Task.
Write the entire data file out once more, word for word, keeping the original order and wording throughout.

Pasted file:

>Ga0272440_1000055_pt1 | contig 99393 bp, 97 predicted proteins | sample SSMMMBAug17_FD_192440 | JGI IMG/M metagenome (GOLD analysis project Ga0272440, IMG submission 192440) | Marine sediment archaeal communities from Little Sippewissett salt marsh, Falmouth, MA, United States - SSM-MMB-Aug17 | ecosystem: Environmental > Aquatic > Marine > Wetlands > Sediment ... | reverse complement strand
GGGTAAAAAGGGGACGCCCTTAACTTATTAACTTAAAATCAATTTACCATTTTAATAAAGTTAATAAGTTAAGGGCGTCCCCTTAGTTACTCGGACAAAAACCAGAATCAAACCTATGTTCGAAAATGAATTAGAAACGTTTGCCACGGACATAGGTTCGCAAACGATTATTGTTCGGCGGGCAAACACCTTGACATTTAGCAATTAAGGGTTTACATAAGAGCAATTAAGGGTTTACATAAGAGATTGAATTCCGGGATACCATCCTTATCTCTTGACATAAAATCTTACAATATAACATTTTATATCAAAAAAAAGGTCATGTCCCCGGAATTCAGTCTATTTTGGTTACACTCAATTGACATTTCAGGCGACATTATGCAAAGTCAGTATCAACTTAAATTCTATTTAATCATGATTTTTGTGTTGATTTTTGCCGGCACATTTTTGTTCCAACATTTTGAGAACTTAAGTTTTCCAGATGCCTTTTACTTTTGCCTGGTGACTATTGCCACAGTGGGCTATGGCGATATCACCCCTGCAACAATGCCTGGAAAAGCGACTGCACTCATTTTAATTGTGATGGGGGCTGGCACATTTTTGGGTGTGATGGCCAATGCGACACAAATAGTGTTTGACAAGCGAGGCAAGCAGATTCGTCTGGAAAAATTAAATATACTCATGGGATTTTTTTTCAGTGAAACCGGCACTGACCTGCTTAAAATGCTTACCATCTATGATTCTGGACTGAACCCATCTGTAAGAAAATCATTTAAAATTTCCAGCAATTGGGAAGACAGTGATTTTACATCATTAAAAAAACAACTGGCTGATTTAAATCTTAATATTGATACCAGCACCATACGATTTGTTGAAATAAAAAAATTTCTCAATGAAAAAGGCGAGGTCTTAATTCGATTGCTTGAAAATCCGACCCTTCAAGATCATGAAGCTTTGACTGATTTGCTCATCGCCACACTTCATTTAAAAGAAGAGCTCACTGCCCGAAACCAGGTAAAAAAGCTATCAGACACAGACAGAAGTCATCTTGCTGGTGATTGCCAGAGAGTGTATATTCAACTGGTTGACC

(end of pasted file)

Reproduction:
>Ga0272440_1000055_pt1 | contig 99393 bp, 97 predicted proteins | sample SSMMMBAug17_FD_192440 | JGI IMG/M metagenome (GOLD analysis project Ga0272440, IMG submission 192440) | Marine sediment archaeal communities from Little Sippewissett salt marsh, Falmouth, MA, United States - SSM-MMB-Aug17 | ecosystem: Environmental > Aquatic > Marine > Wetlands > Sediment ... | reverse complement strand
GGGTAAAAAGGGGACGCCCTTAACTTATTAACTTAAAATCAATTTACCATTTTAATAAAGTTAATAAGTTAAGGGCGTCCCCTTAGTTACTCGGACAAAAACCAGAATCAAACCTATGTTCGAAAATGAATTAGAAACGTTTGCCACGGACATAGGTTCGCAAACGATTATTGTTCGGCGGGCAAACACCTTGACATTTAGCAATTAAGGGTTTACATAAGAGCAATTAAGGGTTTACATAAGAGATTGAATTCCGGGATACCATCCTTATCTCTTGACATAAAATCTTACAATATAACATTTTATATCAAAAAAAAGGTCATGTCCCCGGAATTCAGTCTATTTTGGTTACACTCAATTGACATTTCAGGCGACATTATGCAAAGTCAGTATCAACTTAAATTCTATTTAATCATGATTTTTGTGTTGATTTTTGCCGGCACATTTTTGTTCCAACATTTTGAGAACTTAAGTTTTCCAGATGCCTTTTACTTTTGCCTGGTGACTATTGCCACAGTGGGCTATGGCGATATCACCCCTGCAACAATGCCTGGAAAAGCGACTGCACTCATTTTAATTGTGATGGGGGCTGGCACATTTTTGGGTGTGATGGCCAATGCGACACAAATAGTGTTTGACAAGCGAGGCAAGCAGATTCGTCTGGAAAAATTAAATATACTCATGGGATTTTTTTTCAGTGAAACCGGCACTGACCTGCTTAAAATGCTTACCATCTATGATTCTGGACTGAACCCATCTGTAAGAAAATCATTTAAAATTTCCAGCAATTGGGAAGACAGTGATTTTACATCATTAAAAAAACAACTGGCTGATTTAAATCTTAATATTGATACCAGCACCATACGATTTGTTGAAATAAAAAAATTTCTCAATGAAAAAGGCGAGGTCTTAATTCGATTGCTTGAAAATCCGACCCTTCAAGATCATGAAGCTTTGACTGATTTGCTCATCGCCACACTTCATTTAAAAGAAGAGCTCACTGCCCGAAACCAGGTAAAAAAGCTATCAGACACAGACAGAAGTCATCTTGCTGGTGATTGCCAGAGAGTGTATATTCAACTGGTTGACC